Tarot Meditation: The High Priestess

Posted: October 19, 2015 in Tarot

RWS_Tarot_02_High_Priestess

Water is abundant in this image. We are in front of the sea, perhaps on a dockside or beach. The horizon sits low and there are tiny glimpses of it between the pillars and the curtain, glimpses but nothing more. The high priestess is dressed in blue-white robes that seem to flow, especially at her feet where they flow over and around a crescent moon shape. This seems particularly odd as the rest of the sphere of the moon is missing, this shape is purely abstract rather than a depiction of the actual body. What seems most strange is that the moon, a very important symbol, is reduced to something so tangibly physical that it looks like you could easily pick it up. And that it lies, lop-sided seemingly ignored by her feet.

There’s some very overt symbolism; the cross on her chest, the horned crown (which echoes the shape of the pillars to either side) and the letters “B” and “J” on the black and white pillars that flank her. I could make a lewd joke but… well you’re already there. In her hands is a scroll with the word “TORA” written on it. All of the above has been commented on to the point of tedium by others, so I shan’t bother lingering on that when there’s more interesting stuff to emotion. The curtain behind the priestess depicts vines, some kind of stem and what looks to me like peaches that have been halved by someone with a knife, the red stone surrounded by yellow flesh. Yes there’s sexual imagery in there but more than that, this presents us with a view of the fruit that you only get by cutting it open. Were this simple a scene of nature I’d expect the peaches to be shown as orange spheres (or near enough). This possibly symbolises looking beyond the superficial and using tools to probe deeper, seeing beyond the flesh of the fruit to what lies at its heart. And what lies therein? The seed of a new tree.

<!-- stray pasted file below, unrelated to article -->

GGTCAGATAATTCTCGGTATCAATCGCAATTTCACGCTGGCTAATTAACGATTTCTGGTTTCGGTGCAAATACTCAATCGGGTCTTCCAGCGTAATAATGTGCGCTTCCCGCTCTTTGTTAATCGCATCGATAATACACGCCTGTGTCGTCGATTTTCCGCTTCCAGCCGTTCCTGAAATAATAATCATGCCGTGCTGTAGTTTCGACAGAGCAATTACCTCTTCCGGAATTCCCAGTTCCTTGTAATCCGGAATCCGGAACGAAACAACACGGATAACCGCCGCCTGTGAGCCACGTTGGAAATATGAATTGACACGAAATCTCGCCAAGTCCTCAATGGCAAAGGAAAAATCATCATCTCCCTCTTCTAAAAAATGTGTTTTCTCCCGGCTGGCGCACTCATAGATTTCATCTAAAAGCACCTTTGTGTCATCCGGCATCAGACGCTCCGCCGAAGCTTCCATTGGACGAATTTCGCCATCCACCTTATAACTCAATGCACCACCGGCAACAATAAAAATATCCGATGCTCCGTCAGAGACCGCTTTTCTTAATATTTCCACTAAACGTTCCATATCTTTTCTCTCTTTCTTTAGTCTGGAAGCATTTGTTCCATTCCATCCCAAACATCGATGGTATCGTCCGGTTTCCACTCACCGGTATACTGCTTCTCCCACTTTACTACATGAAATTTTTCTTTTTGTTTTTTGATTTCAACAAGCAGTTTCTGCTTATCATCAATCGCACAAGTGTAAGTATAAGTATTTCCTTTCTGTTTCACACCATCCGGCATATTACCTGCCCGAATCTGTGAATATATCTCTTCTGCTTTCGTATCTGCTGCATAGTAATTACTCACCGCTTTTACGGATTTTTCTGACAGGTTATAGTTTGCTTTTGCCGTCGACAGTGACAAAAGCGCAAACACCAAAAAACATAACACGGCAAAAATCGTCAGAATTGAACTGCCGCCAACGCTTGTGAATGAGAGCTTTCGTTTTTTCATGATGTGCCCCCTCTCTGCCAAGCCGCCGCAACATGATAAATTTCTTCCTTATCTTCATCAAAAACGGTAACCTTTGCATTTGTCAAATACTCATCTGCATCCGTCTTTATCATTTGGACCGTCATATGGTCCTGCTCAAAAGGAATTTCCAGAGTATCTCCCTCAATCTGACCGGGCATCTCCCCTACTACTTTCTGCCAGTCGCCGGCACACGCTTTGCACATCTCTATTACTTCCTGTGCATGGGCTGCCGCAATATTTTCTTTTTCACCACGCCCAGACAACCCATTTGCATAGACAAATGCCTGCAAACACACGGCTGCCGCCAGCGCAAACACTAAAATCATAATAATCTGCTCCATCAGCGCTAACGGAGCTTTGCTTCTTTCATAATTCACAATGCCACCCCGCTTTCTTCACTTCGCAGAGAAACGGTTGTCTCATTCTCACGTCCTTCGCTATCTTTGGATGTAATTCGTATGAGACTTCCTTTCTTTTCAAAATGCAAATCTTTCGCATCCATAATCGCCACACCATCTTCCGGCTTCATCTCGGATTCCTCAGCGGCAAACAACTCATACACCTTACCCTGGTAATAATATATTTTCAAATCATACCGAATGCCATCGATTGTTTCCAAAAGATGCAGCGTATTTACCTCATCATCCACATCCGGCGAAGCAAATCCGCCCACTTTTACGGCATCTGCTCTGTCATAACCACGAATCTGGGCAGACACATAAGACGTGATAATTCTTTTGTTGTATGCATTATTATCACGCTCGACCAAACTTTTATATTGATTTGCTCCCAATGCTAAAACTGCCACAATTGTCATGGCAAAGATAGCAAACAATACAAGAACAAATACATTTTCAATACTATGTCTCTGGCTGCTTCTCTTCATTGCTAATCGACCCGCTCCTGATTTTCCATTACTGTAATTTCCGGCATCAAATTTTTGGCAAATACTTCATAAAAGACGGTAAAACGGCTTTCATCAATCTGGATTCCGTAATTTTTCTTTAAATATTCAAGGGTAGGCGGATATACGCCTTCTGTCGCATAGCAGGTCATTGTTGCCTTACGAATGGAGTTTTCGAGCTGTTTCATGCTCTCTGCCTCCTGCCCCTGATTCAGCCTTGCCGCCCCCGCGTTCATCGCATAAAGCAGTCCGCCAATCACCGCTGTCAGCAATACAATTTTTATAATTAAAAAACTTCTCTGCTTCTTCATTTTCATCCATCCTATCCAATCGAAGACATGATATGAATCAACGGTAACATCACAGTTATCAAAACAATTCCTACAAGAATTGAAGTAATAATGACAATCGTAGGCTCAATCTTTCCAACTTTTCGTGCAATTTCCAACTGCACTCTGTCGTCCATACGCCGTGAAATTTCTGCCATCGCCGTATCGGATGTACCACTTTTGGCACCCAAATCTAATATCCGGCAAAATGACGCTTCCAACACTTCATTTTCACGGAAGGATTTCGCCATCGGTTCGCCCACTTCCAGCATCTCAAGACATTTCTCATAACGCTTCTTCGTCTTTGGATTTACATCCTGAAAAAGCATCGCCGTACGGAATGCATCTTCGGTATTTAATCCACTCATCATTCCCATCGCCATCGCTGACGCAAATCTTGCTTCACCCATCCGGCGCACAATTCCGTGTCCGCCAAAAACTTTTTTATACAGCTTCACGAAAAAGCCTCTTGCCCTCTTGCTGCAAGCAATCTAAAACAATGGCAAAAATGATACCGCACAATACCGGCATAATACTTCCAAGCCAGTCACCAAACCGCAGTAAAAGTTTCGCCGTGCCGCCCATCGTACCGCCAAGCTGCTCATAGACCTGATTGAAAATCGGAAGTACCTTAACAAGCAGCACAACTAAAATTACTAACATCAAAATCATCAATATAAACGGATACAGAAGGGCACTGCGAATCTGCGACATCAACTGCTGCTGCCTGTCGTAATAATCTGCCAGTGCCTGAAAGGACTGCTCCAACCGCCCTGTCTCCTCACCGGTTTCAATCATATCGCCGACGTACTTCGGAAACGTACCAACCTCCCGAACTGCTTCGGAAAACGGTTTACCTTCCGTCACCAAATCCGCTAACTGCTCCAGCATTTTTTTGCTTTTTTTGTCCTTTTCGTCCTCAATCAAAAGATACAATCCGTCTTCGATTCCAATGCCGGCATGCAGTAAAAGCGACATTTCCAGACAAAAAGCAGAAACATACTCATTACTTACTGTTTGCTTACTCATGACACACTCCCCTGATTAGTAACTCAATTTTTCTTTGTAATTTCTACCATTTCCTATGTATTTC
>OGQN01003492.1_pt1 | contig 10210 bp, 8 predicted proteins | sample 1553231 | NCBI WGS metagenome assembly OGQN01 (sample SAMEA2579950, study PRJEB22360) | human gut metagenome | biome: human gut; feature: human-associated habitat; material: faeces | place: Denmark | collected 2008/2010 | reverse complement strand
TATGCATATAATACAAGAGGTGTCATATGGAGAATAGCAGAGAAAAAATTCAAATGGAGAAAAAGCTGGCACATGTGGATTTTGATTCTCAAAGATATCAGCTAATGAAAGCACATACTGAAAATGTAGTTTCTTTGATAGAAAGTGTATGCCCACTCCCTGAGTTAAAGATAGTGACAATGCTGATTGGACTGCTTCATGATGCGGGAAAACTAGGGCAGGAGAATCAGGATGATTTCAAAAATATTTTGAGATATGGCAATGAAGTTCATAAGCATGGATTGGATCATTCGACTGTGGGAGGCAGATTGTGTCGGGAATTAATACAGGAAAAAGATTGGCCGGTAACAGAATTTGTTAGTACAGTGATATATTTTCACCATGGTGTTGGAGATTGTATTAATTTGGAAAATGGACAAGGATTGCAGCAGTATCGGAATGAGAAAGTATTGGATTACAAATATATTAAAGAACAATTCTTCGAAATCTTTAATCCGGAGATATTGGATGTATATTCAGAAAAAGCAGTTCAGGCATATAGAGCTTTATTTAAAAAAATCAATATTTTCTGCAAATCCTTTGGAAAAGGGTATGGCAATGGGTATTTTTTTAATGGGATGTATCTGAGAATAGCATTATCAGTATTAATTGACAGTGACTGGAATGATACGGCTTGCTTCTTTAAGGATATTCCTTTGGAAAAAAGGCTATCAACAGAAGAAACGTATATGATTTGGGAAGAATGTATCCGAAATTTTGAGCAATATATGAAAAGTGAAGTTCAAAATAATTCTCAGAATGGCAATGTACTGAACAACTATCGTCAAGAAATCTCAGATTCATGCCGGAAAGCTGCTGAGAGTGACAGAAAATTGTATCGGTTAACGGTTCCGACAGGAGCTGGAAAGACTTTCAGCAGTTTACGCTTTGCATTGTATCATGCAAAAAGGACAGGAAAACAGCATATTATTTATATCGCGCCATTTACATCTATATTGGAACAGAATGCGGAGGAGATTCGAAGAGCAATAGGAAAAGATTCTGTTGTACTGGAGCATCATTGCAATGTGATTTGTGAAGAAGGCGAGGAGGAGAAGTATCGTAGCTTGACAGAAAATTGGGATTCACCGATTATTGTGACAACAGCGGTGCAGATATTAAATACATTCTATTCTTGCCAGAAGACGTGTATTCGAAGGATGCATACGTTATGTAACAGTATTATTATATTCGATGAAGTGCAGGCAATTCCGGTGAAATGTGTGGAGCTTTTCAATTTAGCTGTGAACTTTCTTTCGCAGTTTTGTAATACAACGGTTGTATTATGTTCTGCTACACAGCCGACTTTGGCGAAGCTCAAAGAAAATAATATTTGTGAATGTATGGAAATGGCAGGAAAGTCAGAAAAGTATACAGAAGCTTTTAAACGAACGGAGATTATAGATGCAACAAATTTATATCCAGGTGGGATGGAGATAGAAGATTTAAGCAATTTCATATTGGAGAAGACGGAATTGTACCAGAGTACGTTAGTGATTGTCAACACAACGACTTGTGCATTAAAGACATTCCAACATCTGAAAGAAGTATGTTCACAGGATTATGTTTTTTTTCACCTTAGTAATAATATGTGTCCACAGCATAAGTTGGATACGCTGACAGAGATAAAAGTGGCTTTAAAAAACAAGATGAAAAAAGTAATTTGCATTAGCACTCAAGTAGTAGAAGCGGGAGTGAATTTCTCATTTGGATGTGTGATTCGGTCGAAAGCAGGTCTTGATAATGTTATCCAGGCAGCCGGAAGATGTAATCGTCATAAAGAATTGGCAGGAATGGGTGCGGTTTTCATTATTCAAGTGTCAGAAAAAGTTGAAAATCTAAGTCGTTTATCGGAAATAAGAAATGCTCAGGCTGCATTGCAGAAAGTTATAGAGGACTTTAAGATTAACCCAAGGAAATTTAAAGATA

Lastly I should re-emphasise water, and that this very much gives the impression that the woman sat before me is connected with the seascape behind. And she’s not looking at the water, she knows full well what is hidden behind the curtain, and she’s looking at me. The impression is one of being intimidated and intrigued, wanting to move past and peek beyond the curtain.

I always did like the sea.

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